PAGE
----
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Chicago Lit: Adam McOmber

Adam McOmber author 'The White Forest.'  | Rich Hein~Sun-Times

Adam McOmber, author of "The White Forest." | Rich Hein~Sun-Times

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Local appearanceS

Adam McOmber will discuss and sign “The White Forest”:

• 7 p.m. Sept. 18 at the Book Stall at Chestnut Court, 811 Elm St, Winnetka.

• 7 p.m. Sept. 20 at Anderson’s Bookshop, 123 W. Jefferson Ave., Naperville.

• 7 p.m. Oct. 17 at the Book Cellar, 4736 N. Lincoln.

Updated: October 17, 2012 6:05AM

Adam McOmber lives in the Lake View neighborhood, where everything is hip and happening. But for two years while writing his new novel, McOmber transported himself to another time and place that is about as far from there as you can get.

Victorian England is the setting for “The White Forest” (Touchstone, $25), a moody, gothic tale full of hypnotizing twists and turns that transports readers to a world that is part real, part fantasy and definitely plays with the mind.

“I’ve always really liked the Victorian period,” McOmber says. “I like the sense of restrictions that the society placed on people. In some ways, I think it placed people in these boxes that cause them to grow more interior. And the interior of the mind can be a very frightening place.”

“The White Forest” is narrated by Jane Silverlake, a lonely young woman who is plagued with a strange gift — she is able to hear the souls of man-made objects. Jane lives on her father’s crumbling estate on the edge of the Hampstead Heath, where she finds solace in the calming silence of nature. Her only friends are Madeline Lee, a young woman whose father has been ostracized for his daguerreotypes of naked women, and Nathan Ashe, the handsome, moneyed son of aristocratic parents. But when Nathan becomes seduced by a secretive cult led by the charismatic and dangerous Ariston Day, he develops an intense interest in understanding Jane’s odd talent that leads him on a dark path, which Jane must follow.

Adding to the texture of the story are Day’s beliefs in dream manipulation, with the goal of discovering a new virtual reality, a place he calls the Empyrean. Day and his followers come to believe that Jane is the “doorway” to this alternate world.

“Jane is both a hero and an anti-hero,” McOmber notes. “So you care about her but she’s kind of frightening, too.”

Set on the moody heath and a maze of gritty London streets, it’s a story that has “Masterpiece Theatre” written all over it. McOmber fell in love with London during a summer abroad in college. So he knew the city well, but he also researched 19th century ideas about religion and mythology in books such as James Frazer’s “The Golden Bough.” The Empyrean is one of the seven levels of the medieval heaven, the place where saints and angels are said to roam.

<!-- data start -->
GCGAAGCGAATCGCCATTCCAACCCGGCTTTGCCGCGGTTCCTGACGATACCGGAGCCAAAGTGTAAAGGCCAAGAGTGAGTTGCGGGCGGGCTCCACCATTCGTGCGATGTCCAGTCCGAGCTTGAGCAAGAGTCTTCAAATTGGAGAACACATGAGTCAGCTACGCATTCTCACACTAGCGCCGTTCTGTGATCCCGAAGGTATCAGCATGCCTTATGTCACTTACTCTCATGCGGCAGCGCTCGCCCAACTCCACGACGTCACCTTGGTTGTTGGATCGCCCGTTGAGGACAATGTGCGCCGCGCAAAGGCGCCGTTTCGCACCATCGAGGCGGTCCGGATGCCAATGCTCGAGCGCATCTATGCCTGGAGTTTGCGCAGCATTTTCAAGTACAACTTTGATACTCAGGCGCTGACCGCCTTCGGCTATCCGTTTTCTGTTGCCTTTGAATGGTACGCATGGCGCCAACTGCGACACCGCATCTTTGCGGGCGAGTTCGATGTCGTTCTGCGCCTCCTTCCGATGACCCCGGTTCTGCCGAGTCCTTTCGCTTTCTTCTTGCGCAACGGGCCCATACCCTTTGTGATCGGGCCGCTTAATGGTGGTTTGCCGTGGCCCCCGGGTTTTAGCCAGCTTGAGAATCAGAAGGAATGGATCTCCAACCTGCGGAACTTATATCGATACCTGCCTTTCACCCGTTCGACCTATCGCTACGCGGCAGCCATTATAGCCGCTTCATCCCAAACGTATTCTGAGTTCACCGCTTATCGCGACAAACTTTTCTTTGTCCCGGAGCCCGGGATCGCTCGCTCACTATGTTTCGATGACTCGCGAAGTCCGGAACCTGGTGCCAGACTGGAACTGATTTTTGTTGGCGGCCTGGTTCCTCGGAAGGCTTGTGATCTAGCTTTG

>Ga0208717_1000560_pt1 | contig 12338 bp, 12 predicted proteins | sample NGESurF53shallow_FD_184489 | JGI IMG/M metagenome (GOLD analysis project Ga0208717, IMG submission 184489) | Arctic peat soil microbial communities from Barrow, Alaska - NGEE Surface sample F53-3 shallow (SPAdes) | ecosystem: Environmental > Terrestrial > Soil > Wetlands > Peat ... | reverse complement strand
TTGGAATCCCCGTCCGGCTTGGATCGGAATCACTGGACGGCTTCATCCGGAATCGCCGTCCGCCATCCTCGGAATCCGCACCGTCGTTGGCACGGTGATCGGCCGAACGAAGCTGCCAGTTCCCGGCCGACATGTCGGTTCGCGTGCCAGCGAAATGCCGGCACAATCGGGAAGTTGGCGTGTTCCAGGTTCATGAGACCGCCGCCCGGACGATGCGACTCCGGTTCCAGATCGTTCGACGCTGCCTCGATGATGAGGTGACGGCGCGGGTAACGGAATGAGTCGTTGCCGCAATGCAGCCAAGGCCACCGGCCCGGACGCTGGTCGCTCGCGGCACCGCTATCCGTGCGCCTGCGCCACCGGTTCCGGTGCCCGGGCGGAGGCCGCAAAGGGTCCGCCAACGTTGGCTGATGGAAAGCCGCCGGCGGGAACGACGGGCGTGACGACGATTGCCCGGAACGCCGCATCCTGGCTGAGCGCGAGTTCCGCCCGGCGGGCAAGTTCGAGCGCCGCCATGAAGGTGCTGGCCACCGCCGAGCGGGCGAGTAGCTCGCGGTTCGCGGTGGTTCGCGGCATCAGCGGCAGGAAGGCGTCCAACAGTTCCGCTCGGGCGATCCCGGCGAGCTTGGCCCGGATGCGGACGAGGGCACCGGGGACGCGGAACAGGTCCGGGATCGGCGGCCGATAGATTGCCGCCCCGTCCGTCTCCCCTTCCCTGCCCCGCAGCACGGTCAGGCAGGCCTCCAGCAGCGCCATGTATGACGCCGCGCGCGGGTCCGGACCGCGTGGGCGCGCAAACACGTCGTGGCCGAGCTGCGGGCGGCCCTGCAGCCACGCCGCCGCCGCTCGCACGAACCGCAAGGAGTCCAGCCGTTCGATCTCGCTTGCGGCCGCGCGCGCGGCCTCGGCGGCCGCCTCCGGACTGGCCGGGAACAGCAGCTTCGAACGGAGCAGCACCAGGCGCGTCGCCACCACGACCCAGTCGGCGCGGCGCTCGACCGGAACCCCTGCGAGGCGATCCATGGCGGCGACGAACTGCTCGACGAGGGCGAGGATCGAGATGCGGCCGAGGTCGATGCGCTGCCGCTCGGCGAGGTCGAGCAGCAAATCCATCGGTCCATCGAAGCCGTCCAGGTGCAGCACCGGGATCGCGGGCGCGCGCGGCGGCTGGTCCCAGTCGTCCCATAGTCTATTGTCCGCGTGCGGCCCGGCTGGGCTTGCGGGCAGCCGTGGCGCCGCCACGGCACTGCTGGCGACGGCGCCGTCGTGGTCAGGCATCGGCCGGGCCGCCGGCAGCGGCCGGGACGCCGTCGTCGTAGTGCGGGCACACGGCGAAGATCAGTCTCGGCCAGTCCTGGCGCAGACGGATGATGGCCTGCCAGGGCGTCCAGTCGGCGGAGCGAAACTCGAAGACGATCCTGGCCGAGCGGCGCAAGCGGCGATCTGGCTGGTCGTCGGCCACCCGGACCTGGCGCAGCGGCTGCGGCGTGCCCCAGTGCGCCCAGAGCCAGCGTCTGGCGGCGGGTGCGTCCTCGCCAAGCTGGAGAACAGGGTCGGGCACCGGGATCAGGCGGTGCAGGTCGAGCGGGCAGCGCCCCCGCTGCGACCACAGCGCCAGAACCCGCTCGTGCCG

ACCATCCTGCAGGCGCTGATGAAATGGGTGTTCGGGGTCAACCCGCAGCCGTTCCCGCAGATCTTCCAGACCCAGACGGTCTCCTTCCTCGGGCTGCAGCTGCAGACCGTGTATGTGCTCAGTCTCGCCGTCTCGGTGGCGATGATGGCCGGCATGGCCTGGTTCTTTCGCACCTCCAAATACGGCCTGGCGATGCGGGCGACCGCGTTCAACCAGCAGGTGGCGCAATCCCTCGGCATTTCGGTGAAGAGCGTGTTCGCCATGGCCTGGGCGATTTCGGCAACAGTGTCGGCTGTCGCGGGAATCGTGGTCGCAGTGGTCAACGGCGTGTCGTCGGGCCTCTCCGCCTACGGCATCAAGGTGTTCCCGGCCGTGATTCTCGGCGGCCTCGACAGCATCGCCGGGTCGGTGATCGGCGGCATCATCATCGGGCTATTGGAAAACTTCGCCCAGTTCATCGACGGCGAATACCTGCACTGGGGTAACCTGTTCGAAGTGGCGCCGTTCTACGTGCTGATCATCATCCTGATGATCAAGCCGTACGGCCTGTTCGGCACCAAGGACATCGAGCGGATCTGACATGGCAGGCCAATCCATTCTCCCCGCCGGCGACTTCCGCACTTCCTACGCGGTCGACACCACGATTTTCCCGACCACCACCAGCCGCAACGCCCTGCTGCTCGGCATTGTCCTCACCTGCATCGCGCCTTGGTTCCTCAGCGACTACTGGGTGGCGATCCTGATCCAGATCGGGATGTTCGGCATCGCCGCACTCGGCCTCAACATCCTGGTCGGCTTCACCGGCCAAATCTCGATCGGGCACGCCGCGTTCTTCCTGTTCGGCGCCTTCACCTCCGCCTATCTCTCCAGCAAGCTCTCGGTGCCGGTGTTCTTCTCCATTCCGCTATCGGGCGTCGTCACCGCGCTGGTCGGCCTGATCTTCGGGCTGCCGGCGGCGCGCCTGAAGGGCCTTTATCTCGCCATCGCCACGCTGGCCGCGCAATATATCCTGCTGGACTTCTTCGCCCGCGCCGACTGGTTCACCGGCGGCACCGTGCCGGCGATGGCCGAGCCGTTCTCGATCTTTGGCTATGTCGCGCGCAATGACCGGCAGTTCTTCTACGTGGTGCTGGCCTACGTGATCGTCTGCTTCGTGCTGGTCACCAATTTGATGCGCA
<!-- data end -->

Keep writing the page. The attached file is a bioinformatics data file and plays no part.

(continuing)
“I love the depth of history that envelops London,” he explains. “I tried to be accurate about everything in the book so the reader would feel grounded in actual reality, and then I could go into Jane’s strange reality from there.”

McOmber was interested in the idea of giving a person a supernatural power, one that hadn’t been experienced before, which led him to animism, a belief that souls and spirits exist in animals, plants, mountains, rivers. McOmber admits he got to an unsettling point where he began to think in Jane’s voice.

“That was kind of spooky,” he says. “She does have this cold way of thinking about things. And it was hard to detach myself from her; I had to consciously think about not writing in that voice anymore.”

McOmber developed a taste for fantasy/science fiction at an early age. He grew up on a farm in tiny Van Wert, Ohio, where reading was his escape to other worlds. His grandfather, who would go to the library weekly and bring home a stack of science fiction and mystery novels, influenced the young writer.

“I gained a respect for that form of escapist novel just from watching him enjoy them,” McOmber says. “When you live in a small town, you need somewhere to kind of go, and one of those places is your head. So that was my place; I shut myself in my room and read.”

McOmber, who has an MFA in creative writing from Indiana University and now teaches literature and nonfiction writing at Columbia College Chicago, first gained notice for “This New and Poisonous Air,” a book of short stories, several of which were nominated for the Pushcart Prize. He recalls writing his first science-fiction story in junior high. “It was called ‘The End’ and then I wrote a sequel called ‘The Beginning,’” he said with a laugh. “I thought that was pretty clever.”

He admits most of the fantasy fiction getting notice today is aimed at the young adult crowd and says his goal is to create stories in the same genre but for an adult audience.

“I don’t want to write stories about people that I could meet on the streets of Chicago,” McOmber says. “I want to create something different and strange that I hope will capture the reader’s mind and imagination in a new way.”

Mary Houlihan is a local freelance writer.

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